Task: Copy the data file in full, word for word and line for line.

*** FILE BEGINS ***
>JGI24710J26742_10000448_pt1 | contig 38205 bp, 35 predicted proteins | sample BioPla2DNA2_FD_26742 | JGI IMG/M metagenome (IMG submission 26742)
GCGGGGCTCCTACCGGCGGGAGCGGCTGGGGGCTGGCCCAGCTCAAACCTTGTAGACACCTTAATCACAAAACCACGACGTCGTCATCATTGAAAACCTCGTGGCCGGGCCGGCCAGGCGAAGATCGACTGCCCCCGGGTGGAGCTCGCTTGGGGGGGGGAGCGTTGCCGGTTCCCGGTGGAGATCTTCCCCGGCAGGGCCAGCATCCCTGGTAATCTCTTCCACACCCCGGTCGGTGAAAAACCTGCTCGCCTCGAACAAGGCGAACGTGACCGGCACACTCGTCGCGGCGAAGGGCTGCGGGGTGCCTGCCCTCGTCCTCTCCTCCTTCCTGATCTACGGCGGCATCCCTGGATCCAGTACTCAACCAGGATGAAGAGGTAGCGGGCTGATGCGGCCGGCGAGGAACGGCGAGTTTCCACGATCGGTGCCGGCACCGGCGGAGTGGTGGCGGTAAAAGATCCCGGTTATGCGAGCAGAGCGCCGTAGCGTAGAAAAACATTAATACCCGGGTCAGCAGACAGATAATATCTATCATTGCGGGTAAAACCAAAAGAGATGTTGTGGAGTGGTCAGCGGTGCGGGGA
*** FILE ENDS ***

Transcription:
>JGI24710J26742_10000448_pt1 | contig 38205 bp, 35 predicted proteins | sample BioPla2DNA2_FD_26742 | JGI IMG/M metagenome (IMG submission 26742)
GCGGGGCTCCTACCGGCGGGAGCGGCTGGGGGCTGGCCCAGCTCAAACCTTGTAGACACCTTAATCACAAAACCACGACGTCGTCATCATTGAAAACCTCGTGGCCGGGCCGGCCAGGCGAAGATCGACTGCCCCCGGGTGGAGCTCGCTTGGGGGGGGGAGCGTTGCCGGTTCCCGGTGGAGATCTTCCCCGGCAGGGCCAGCATCCCTGGTAATCTCTTCCACACCCCGGTCGGTGAAAAACCTGCTCGCCTCGAACAAGGCGAACGTGACCGGCACACTCGTCGCGGCGAAGGGCTGCGGGGTGCCTGCCCTCGTCCTCTCCTCCTTCCTGATCTACGGCGGCATCCCTGGATCCAGTACTCAACCAGGATGAAGAGGTAGCGGGCTGATGCGGCCGGCGAGGAACGGCGAGTTTCCACGATCGGTGCCGGCACCGGCGGAGTGGTGGCGGTAAAAGATCCCGGTTATGCGAGCAGAGCGCCGTAGCGTAGAAAAACATTAATACCCGGGTCAGCAGACAGATAATATCTATCATTGCGGGTAAAACCAAAAGAGATGTTGTGGAGTGGTCAGCGGTGCGGGGA